The myth has been perpetuated for some time that it is Generations Y and Z that will be driving a change to more flexible working practices, demanding to be able to work when, where and how they choose. This has been countered recently by surveys suggesting that young people do in fact want to be in the office. An earlier blog http://workessence.com/?p=72 looked at why being in the office still matters.
But it’s worth reflecting on why those in their 40’s and 50’s (let’s dispense with the generational tags for now) are better placed – and more likely – to embrace flexible working. From their perspective, they:
- Know what they are breaking away from – it’s a reaction, as much as a choice
- Have less need of after-hours social interaction – that’s not to say no need, just less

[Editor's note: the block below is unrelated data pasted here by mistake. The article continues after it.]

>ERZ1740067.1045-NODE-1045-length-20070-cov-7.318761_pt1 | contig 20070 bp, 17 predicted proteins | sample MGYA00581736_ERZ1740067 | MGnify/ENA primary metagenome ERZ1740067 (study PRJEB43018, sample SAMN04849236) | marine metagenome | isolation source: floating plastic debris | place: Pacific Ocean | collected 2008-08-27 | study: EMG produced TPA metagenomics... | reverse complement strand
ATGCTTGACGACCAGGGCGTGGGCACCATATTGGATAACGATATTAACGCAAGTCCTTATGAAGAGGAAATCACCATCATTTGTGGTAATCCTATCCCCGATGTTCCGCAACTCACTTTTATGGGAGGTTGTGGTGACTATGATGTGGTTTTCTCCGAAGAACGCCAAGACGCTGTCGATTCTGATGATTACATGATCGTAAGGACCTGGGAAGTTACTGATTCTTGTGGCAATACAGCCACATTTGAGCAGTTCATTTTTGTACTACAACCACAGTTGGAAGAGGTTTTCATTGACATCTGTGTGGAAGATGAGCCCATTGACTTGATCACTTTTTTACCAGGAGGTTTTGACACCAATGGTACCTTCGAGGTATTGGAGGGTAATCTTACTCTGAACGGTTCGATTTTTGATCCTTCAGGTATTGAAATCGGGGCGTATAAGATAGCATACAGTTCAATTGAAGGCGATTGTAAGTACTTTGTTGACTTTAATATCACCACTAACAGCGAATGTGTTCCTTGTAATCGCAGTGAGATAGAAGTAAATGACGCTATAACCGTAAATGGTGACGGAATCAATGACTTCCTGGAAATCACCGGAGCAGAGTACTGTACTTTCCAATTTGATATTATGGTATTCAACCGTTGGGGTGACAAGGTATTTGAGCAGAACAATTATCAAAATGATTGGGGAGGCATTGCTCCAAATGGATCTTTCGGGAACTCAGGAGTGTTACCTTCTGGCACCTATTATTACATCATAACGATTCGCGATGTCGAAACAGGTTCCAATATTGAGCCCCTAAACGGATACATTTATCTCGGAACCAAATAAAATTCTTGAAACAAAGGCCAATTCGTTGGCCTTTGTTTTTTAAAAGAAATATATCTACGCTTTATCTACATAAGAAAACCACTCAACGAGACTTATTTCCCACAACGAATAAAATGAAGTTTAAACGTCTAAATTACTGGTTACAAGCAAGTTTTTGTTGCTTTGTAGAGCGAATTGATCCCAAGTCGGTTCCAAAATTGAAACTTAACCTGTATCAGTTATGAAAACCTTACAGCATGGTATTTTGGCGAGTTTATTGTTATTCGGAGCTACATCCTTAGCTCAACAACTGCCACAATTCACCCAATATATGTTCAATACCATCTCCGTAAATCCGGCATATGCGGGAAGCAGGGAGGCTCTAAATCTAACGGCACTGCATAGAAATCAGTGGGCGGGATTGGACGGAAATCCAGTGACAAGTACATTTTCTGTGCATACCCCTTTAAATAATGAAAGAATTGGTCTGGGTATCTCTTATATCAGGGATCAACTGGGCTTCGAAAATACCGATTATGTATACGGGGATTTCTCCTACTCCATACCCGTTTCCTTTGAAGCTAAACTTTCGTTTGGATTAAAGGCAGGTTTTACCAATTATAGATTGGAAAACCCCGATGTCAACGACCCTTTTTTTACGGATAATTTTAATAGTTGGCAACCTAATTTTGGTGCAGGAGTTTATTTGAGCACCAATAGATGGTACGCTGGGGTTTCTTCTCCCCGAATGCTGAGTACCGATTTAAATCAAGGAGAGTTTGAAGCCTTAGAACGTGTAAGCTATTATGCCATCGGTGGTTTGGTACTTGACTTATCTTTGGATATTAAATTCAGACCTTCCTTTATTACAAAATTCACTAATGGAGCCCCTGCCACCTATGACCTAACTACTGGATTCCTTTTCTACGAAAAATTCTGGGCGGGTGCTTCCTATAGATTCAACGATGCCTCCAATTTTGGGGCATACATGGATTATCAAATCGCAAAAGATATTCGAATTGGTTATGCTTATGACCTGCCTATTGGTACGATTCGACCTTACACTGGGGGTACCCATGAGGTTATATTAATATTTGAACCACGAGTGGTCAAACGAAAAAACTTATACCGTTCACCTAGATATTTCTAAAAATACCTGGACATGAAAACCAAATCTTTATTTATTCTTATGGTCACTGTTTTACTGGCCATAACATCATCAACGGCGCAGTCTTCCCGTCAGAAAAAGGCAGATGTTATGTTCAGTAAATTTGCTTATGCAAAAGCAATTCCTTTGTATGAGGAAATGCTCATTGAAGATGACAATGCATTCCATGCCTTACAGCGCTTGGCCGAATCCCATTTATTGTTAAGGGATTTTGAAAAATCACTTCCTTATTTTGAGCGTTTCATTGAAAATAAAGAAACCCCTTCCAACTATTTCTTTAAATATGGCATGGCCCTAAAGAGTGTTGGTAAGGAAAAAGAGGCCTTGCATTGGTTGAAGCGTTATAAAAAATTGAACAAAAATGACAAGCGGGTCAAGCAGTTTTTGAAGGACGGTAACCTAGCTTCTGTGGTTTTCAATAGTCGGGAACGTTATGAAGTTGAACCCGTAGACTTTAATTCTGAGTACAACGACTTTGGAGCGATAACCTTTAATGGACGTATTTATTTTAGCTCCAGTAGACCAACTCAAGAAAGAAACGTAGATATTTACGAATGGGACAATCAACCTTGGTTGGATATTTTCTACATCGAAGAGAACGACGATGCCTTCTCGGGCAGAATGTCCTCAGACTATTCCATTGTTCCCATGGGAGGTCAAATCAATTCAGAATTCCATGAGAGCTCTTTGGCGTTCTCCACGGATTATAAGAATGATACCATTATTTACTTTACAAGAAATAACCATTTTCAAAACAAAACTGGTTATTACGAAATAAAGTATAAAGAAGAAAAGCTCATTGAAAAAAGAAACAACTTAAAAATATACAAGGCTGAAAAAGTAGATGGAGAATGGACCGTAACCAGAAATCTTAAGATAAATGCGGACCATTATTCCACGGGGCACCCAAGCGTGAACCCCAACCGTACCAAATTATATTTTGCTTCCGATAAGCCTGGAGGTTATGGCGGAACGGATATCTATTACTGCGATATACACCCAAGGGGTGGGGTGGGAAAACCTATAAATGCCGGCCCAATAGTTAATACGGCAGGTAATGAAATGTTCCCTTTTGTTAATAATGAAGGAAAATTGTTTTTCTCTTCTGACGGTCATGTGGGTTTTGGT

- Are more likely to have families, requiring flexible time allocation
- Are more socially experienced, and able to effectively balance isolated/quiet work with interaction, as required
- Are more likely to be self-employed
- Are aware that retirement may not be a full stop – and therefore start a gradual transition from salaried corporate employee to consultative environment
- Are more secure in themselves, having less need to “be seen” in the office than those starting out on their career
- Have the home and home facilities to support regular work from home
- Are more likely to want to to create a private office environment at home – to their own design, albeit on their own budget – to replace the one from which they were displaced in the corporate office
- Just get on with it, without making a huge song and dance about it
Flexibility, adaptability, zimmerbility.